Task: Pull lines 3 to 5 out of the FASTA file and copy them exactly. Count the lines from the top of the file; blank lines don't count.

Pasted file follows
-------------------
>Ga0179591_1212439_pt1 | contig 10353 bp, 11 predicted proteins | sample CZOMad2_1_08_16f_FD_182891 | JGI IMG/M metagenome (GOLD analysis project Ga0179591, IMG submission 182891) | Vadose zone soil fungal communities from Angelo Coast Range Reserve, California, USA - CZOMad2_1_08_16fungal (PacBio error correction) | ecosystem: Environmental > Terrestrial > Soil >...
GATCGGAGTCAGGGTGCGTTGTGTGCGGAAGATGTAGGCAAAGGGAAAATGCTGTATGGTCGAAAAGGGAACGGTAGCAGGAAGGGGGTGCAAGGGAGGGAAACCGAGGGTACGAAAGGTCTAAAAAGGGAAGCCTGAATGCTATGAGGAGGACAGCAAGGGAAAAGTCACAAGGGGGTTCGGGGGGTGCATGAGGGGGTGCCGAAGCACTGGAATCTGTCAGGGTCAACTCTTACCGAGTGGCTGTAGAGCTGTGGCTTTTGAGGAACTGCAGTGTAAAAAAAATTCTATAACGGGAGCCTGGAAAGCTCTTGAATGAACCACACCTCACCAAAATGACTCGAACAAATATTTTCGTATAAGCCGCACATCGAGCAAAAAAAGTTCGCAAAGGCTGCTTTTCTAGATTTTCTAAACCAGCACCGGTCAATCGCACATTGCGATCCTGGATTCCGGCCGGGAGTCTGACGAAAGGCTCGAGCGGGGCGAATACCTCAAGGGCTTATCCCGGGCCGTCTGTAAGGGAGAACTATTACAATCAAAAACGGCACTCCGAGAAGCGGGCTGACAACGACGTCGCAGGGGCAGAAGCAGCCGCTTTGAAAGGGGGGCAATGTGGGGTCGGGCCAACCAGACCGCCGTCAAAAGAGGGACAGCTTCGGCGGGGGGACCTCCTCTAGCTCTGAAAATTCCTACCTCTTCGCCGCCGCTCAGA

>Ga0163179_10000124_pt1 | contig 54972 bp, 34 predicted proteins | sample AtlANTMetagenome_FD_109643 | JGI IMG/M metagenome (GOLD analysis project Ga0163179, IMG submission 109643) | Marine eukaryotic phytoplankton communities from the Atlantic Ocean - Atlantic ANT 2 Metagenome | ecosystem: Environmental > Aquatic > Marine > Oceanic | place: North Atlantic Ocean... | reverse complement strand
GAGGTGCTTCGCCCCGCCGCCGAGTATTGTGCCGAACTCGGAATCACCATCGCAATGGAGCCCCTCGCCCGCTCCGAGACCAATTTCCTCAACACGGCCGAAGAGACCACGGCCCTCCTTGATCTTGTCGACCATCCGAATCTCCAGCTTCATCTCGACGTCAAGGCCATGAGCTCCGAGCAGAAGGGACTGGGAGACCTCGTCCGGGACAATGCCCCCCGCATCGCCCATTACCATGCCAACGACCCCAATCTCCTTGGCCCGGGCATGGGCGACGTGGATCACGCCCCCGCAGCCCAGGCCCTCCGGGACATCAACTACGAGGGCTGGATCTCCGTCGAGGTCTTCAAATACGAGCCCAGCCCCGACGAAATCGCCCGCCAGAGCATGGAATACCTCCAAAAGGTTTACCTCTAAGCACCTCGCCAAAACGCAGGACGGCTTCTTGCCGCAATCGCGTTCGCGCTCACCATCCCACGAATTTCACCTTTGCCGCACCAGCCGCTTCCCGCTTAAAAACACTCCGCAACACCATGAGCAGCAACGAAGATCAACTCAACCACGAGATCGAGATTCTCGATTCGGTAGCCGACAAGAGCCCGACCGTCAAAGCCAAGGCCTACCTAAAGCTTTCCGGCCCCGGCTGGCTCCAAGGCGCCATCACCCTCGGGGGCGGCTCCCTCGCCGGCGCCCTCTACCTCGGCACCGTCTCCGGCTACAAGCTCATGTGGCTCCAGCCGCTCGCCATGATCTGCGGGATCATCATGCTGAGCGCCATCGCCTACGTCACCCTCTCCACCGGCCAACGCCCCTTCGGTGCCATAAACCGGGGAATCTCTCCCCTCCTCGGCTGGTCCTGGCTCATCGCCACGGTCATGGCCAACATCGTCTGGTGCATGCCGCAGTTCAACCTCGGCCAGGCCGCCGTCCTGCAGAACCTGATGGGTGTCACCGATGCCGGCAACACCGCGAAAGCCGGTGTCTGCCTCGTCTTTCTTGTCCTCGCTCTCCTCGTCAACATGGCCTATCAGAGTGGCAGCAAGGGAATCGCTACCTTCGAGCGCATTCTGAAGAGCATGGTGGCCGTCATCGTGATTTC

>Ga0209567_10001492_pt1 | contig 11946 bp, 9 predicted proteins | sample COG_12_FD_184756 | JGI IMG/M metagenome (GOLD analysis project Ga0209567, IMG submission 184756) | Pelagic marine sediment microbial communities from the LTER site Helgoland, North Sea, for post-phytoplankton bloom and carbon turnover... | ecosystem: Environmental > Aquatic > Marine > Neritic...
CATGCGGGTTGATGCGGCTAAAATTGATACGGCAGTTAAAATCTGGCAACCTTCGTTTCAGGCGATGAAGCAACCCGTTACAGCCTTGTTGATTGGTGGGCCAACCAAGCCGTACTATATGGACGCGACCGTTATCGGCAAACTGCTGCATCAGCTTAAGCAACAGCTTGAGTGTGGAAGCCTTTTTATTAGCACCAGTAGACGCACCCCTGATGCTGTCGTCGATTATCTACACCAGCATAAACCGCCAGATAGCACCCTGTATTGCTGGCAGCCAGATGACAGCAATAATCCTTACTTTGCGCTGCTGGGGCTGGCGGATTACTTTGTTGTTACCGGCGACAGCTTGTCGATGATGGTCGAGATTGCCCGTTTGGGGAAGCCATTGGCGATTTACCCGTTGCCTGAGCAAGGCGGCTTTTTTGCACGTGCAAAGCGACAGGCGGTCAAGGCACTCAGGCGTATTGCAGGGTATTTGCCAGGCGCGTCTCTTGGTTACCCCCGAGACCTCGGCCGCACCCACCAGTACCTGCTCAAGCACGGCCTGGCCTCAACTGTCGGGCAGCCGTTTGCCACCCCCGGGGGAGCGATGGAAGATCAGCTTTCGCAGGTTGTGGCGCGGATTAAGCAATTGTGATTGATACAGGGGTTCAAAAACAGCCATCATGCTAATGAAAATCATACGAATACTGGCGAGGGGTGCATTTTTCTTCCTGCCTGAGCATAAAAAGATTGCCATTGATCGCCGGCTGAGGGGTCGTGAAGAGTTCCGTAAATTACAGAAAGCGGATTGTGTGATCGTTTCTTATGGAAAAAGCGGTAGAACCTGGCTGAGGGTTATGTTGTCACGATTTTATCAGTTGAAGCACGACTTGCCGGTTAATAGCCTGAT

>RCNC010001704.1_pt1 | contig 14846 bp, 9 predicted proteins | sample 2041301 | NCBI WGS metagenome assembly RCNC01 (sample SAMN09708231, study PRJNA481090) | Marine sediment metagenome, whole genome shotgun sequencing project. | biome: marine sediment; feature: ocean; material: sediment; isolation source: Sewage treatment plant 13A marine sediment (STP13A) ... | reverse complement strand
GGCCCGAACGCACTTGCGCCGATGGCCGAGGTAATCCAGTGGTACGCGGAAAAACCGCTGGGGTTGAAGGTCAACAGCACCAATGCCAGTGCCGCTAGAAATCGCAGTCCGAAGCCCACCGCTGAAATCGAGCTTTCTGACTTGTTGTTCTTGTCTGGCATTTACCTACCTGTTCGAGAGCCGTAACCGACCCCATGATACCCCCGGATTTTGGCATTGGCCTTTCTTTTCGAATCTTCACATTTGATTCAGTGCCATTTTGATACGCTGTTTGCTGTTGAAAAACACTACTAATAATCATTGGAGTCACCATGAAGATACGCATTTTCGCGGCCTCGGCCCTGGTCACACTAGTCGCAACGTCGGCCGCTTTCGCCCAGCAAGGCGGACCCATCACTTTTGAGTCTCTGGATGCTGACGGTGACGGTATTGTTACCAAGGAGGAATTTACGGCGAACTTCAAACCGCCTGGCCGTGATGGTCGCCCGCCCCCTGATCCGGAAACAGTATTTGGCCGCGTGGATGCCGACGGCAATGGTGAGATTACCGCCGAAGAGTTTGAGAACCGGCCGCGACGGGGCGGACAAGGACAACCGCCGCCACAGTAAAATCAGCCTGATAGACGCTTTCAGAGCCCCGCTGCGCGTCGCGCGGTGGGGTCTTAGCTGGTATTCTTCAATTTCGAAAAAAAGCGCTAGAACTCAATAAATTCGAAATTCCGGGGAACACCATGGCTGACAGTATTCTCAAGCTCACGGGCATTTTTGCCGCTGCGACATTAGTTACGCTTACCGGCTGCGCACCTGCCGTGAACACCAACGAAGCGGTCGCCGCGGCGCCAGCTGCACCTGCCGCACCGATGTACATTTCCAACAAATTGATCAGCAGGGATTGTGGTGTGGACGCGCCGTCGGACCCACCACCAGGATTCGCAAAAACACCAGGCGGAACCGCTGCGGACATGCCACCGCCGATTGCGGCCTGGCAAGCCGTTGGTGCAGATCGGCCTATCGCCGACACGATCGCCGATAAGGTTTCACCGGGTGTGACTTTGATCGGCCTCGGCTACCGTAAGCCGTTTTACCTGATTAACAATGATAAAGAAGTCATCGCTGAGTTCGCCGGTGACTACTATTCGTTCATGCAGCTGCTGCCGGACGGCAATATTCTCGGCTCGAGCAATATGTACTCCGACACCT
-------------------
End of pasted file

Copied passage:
>Ga0163179_10000124_pt1 | contig 54972 bp, 34 predicted proteins | sample AtlANTMetagenome_FD_109643 | JGI IMG/M metagenome (GOLD analysis project Ga0163179, IMG submission 109643) | Marine eukaryotic phytoplankton communities from the Atlantic Ocean - Atlantic ANT 2 Metagenome | ecosystem: Environmental > Aquatic > Marine > Oceanic | place: North Atlantic Ocean... | reverse complement strand
GAGGTGCTTCGCCCCGCCGCCGAGTATTGTGCCGAACTCGGAATCACCATCGCAATGGAGCCCCTCGCCCGCTCCGAGACCAATTTCCTCAACACGGCCGAAGAGACCACGGCCCTCCTTGATCTTGTCGACCATCCGAATCTCCAGCTTCATCTCGACGTCAAGGCCATGAGCTCCGAGCAGAAGGGACTGGGAGACCTCGTCCGGGACAATGCCCCCCGCATCGCCCATTACCATGCCAACGACCCCAATCTCCTTGGCCCGGGCATGGGCGACGTGGATCACGCCCCCGCAGCCCAGGCCCTCCGGGACATCAACTACGAGGGCTGGATCTCCGTCGAGGTCTTCAAATACGAGCCCAGCCCCGACGAAATCGCCCGCCAGAGCATGGAATACCTCCAAAAGGTTTACCTCTAAGCACCTCGCCAAAACGCAGGACGGCTTCTTGCCGCAATCGCGTTCGCGCTCACCATCCCACGAATTTCACCTTTGCCGCACCAGCCGCTTCCCGCTTAAAAACACTCCGCAACACCATGAGCAGCAACGAAGATCAACTCAACCACGAGATCGAGATTCTCGATTCGGTAGCCGACAAGAGCCCGACCGTCAAAGCCAAGGCCTACCTAAAGCTTTCCGGCCCCGGCTGGCTCCAAGGCGCCATCACCCTCGGGGGCGGCTCCCTCGCCGGCGCCCTCTACCTCGGCACCGTCTCCGGCTACAAGCTCATGTGGCTCCAGCCGCTCGCCATGATCTGCGGGATCATCATGCTGAGCGCCATCGCCTACGTCACCCTCTCCACCGGCCAACGCCCCTTCGGTGCCATAAACCGGGGAATCTCTCCCCTCCTCGGCTGGTCCTGGCTCATCGCCACGGTCATGGCCAACATCGTCTGGTGCATGCCGCAGTTCAACCTCGGCCAGGCCGCCGTCCTGCAGAACCTGATGGGTGTCACCGATGCCGGCAACACCGCGAAAGCCGGTGTCTGCCTCGTCTTTCTTGTCCTCGCTCTCCTCGTCAACATGGCCTATCAGAGTGGCAGCAAGGGAATCGCTACCTTCGAGCGCATTCTGAAGAGCATGGTGGCCGTCATCGTGATTTC

>Ga0209567_10001492_pt1 | contig 11946 bp, 9 predicted proteins | sample COG_12_FD_184756 | JGI IMG/M metagenome (GOLD analysis project Ga0209567, IMG submission 184756) | Pelagic marine sediment microbial communities from the LTER site Helgoland, North Sea, for post-phytoplankton bloom and carbon turnover... | ecosystem: Environmental > Aquatic > Marine > Neritic...